Review: Summer: The Donna Summer Musical (Mirvish)

Picture of Dan'Yelle Williamson and ensemble in Summer: The Donna Summer Musical Donna Summer biopic musical will please long-time fans

***NOTE: The rest of run has been cancelled due to respect social-distancing requests around COVID -19

Donna Summer was a singer, actor, and icon. Called the Queen of the Disco, Summer was loved by millions. However, Summer: The Donna Summer Musical, playing at the Princess of Wales Theatre, highlights the fact that Summer did not want that label. She was so much more than the Queen of Disco, and made considerable efforts to break away from disco in her music and as a pop culture icon.

Additionally, Summer was an emblem not just for herself but for all women. Donna pushed for women’s rights, addressed issues of equal pay, became part of the free love movement, and fought (literally) against the men who tried to take advantage of her.

A record player opens and the music begins to play as the production starts. Summer: The Donna Summer Musical is presented like a concert. Summer as an older woman opens the show and addresses the audience as concertgoers. From there, the audience is taken back through time to see Summer grow up from a shy girl to a strong woman and the experiences that shape her.

Summer is played by three actresses, highlighting different stages of her life. Olivia Elease Hardy is sweet but resilient as she plays Duckling Donna. Duckling Donna is Summer as a child in her family home and singing at church. Hardy also plays Mimi, Summer’s eldest daughter, later in the play.

Alex Hairston is fierce as Disco Donna, breaking her way into the music scene and challenging music producers who try to take creative control. Dan’Yelle Williamson is strong and proud as Diva Donna, Donna’s older self, a mother and a woman with boundless lived experience. Williamson also plays Mary Gaines, Donna’s mother.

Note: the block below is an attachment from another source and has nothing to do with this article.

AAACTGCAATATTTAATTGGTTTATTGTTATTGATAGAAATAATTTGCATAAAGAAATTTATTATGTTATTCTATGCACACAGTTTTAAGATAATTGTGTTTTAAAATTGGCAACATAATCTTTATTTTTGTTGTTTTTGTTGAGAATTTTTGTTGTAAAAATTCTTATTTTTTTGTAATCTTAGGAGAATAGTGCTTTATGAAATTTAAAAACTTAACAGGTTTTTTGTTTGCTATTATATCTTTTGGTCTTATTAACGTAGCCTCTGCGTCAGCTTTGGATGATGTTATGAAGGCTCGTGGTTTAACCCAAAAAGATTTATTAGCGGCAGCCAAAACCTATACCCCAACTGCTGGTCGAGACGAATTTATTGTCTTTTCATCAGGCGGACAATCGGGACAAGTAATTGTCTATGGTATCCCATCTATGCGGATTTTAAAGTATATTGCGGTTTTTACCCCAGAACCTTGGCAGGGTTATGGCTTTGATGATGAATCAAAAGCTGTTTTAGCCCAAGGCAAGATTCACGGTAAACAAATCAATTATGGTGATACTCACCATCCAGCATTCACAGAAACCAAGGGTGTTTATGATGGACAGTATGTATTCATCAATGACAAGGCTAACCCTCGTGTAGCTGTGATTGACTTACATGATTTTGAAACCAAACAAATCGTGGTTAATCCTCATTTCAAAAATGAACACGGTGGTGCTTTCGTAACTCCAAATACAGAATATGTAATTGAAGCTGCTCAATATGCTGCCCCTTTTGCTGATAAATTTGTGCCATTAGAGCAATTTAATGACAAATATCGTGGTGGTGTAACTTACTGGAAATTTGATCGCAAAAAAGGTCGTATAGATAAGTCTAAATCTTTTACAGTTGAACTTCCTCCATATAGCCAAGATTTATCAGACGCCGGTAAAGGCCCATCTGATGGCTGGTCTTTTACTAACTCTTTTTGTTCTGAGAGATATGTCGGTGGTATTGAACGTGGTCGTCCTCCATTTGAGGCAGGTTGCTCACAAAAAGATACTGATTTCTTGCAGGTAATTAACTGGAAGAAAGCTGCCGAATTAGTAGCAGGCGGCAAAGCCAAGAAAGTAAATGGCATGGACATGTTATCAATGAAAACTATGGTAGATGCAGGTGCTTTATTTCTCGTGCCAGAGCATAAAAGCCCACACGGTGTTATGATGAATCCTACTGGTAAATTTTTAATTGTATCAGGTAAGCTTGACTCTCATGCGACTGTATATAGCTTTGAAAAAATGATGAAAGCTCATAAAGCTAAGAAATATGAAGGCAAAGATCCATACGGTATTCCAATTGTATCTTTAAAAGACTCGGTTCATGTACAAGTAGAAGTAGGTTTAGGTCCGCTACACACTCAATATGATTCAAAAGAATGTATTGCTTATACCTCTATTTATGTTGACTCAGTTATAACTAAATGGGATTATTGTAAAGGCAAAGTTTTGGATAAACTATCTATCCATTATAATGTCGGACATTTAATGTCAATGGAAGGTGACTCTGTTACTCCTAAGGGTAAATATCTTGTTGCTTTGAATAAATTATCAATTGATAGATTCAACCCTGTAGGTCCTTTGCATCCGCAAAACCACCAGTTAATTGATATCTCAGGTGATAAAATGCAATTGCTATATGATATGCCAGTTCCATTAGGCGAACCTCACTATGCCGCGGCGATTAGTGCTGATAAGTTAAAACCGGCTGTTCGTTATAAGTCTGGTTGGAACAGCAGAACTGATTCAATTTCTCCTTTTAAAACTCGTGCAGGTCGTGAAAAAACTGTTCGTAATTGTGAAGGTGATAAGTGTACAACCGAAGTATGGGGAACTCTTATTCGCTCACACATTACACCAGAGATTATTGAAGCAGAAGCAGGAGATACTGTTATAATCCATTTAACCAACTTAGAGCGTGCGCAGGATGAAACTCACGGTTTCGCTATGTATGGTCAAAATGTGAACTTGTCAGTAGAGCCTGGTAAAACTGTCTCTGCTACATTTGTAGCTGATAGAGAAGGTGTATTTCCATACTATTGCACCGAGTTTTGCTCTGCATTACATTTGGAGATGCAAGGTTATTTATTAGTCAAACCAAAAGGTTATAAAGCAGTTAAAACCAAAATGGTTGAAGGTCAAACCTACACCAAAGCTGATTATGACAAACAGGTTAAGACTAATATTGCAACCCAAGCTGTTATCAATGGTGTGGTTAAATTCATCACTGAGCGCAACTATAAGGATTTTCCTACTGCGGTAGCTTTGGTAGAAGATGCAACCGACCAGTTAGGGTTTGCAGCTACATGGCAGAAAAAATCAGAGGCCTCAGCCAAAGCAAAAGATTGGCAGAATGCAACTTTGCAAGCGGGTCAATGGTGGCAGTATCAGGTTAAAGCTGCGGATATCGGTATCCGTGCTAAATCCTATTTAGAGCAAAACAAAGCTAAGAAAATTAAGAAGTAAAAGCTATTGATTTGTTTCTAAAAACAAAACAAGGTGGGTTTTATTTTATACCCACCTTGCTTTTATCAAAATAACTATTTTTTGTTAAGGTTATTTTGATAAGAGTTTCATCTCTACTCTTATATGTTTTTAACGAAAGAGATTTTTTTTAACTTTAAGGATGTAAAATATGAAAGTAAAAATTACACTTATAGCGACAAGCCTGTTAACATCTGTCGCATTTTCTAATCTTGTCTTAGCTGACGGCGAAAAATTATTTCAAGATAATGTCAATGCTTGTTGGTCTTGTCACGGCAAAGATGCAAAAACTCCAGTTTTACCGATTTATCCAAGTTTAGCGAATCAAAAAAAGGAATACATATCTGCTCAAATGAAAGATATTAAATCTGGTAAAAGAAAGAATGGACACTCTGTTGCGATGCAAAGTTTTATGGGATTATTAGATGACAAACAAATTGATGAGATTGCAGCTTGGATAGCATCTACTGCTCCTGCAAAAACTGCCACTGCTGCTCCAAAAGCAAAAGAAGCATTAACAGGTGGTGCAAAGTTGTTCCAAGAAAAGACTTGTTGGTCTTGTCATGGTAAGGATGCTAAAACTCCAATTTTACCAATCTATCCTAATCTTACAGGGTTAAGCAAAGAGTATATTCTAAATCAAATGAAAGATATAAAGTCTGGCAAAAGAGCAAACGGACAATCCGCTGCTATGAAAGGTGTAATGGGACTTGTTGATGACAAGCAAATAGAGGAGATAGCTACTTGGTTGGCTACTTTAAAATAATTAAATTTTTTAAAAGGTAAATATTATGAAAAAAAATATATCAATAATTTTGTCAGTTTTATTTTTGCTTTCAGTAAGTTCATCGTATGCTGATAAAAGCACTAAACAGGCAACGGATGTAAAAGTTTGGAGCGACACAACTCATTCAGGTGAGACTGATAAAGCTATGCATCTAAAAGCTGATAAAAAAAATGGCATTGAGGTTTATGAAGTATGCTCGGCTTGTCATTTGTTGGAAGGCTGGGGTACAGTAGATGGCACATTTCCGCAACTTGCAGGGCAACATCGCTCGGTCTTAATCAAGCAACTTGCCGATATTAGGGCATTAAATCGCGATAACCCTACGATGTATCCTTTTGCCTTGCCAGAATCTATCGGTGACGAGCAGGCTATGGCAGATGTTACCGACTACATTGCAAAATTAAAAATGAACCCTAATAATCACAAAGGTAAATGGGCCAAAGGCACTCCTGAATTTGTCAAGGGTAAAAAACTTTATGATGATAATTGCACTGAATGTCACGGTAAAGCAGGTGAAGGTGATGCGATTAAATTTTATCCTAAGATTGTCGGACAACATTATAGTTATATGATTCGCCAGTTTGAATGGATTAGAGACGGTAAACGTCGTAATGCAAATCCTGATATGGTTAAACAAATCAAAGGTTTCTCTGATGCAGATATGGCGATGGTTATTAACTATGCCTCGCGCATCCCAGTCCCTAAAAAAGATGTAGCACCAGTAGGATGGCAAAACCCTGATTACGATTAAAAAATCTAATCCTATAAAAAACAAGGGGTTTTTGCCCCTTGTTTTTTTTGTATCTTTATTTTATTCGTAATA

It’s beautiful to see all three Summers onstage together singing as a trio. The three women embody the different stages of Summer’s life. I really enjoyed that these actresses also play Summer’s daughter and mother, creating a cohesive picture of the family tree, Summer’s influences, and the women she influenced.  Director Des McAnuff does a great job of highlighting the ties between generations.

In this production, too, female actresses often play male roles. I think this is quintessentially Summer and the gender roles and androgyny that she discusses with her fans and brings to light in her music and performance. Everyone onstage is dressed to the nines in sparkling sequins and bold wigs thanks to costume designer Paul Tazewell and wig and hair designer Charles G. LaPointe.

My guest and I were very impressed by the elaborate costumes and we both loved the music. However, both of us feel the play was a little lacking in substance. I felt that the production often jumped from one big life event to the next, without much contextualization.

I wish this production gave a clearer sense of time passing. Without any discernible markers of the years going by, it can be hard to tell how much time has passed between scenes. Sometimes it seems like days, other times like years but I was mostly just guessing.

Near the end of the production, Donna addresses a homophobic comment she made in a concert in Cleveland, and her intention behind the comment, which was not intended as homophobic according to her. While I don’t think this aside would have been entirely out of place somewhere else in the production, to me it feels like a sore thumb jammed between two unconnected scenes. I found this quite jarring, and it took me out of the play and left me with a lot of questions.

That being said, the music is superb. The actors all have a hugely impressive range and absolutely do the Queen of Disco justice (music directed by Amanda Morton). Audience members literally stood up out of their seats to dance along to some of the iconic songs including Love to Love You Baby, Stamp Your Feet, and Bad Girls.

While I don’t feel like I have an entirely clear picture of Summer’s life even after attending this production, I certainly feel much more connected to and familiar with her music. This production will certainly satisfy Donna Summers fans, but falls a little flat for us Summer novices.


  • Summer: The Donna Summer Musical is playing until March 22, 2020 at Princess of Wales Theatre (300 King St W) ***NOTE: The rest of run has been cancelled due to respect social-distancing requests around COVID -19
  • Shows run Tuesday to Sunday at 8pm, with additional matinees on Saturdays and Sundays at 2pm, and Wednesdays at 1:30pm
  • Ticket prices range from $39 – $175, with rush tickets available for $39 at 9am the day of the performance
  • Tickets are available online, by phone at 416.872.1212, or in person at the box office
  • Flashing strobe lights, adult themes

Photo of Dan’yelle Williamson (Diva Donna) and the Company of SUMMER © Matthew Murphy for MurphyMade.